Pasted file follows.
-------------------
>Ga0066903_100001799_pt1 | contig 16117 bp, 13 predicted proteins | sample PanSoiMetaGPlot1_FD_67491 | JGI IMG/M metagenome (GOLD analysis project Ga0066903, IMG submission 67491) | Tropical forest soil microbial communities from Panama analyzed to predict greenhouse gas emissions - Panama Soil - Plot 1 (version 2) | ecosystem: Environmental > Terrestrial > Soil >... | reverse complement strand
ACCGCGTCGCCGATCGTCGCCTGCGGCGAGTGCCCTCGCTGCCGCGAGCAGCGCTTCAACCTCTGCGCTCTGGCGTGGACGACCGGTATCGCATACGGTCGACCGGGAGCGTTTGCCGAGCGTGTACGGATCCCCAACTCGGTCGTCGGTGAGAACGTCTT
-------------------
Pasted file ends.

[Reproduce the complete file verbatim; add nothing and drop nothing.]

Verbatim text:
>Ga0066903_100001799_pt1 | contig 16117 bp, 13 predicted proteins | sample PanSoiMetaGPlot1_FD_67491 | JGI IMG/M metagenome (GOLD analysis project Ga0066903, IMG submission 67491) | Tropical forest soil microbial communities from Panama analyzed to predict greenhouse gas emissions - Panama Soil - Plot 1 (version 2) | ecosystem: Environmental > Terrestrial > Soil >... | reverse complement strand
ACCGCGTCGCCGATCGTCGCCTGCGGCGAGTGCCCTCGCTGCCGCGAGCAGCGCTTCAACCTCTGCGCTCTGGCGTGGACGACCGGTATCGCATACGGTCGACCGGGAGCGTTTGCCGAGCGTGTACGGATCCCCAACTCGGTCGTCGGTGAGAACGTCTT